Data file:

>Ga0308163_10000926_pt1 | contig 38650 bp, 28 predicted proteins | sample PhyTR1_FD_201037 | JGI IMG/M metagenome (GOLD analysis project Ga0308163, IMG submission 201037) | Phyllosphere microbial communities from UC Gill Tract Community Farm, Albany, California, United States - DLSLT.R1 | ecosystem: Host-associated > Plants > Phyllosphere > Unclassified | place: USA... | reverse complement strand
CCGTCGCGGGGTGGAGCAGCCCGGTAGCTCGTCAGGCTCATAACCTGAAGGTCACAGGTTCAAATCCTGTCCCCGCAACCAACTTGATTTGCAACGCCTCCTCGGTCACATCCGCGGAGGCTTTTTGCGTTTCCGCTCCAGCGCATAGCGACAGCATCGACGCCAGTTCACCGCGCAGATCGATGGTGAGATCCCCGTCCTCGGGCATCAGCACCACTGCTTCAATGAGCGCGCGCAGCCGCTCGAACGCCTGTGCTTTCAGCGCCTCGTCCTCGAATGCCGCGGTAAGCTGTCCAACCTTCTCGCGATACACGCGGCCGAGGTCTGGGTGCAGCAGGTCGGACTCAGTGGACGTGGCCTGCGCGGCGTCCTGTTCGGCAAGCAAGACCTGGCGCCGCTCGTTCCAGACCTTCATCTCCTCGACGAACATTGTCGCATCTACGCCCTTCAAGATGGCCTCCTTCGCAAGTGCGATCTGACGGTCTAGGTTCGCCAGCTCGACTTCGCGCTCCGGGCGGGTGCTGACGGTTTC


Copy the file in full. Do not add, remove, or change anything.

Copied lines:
>Ga0308163_10000926_pt1 | contig 38650 bp, 28 predicted proteins | sample PhyTR1_FD_201037 | JGI IMG/M metagenome (GOLD analysis project Ga0308163, IMG submission 201037) | Phyllosphere microbial communities from UC Gill Tract Community Farm, Albany, California, United States - DLSLT.R1 | ecosystem: Host-associated > Plants > Phyllosphere > Unclassified | place: USA... | reverse complement strand
CCGTCGCGGGGTGGAGCAGCCCGGTAGCTCGTCAGGCTCATAACCTGAAGGTCACAGGTTCAAATCCTGTCCCCGCAACCAACTTGATTTGCAACGCCTCCTCGGTCACATCCGCGGAGGCTTTTTGCGTTTCCGCTCCAGCGCATAGCGACAGCATCGACGCCAGTTCACCGCGCAGATCGATGGTGAGATCCCCGTCCTCGGGCATCAGCACCACTGCTTCAATGAGCGCGCGCAGCCGCTCGAACGCCTGTGCTTTCAGCGCCTCGTCCTCGAATGCCGCGGTAAGCTGTCCAACCTTCTCGCGATACACGCGGCCGAGGTCTGGGTGCAGCAGGTCGGACTCAGTGGACGTGGCCTGCGCGGCGTCCTGTTCGGCAAGCAAGACCTGGCGCCGCTCGTTCCAGACCTTCATCTCCTCGACGAACATTGTCGCATCTACGCCCTTCAAGATGGCCTCCTTCGCAAGTGCGATCTGACGGTCTAGGTTCGCCAGCTCGACTTCGCGCTCCGGGCGGGTGCTGACGGTTTC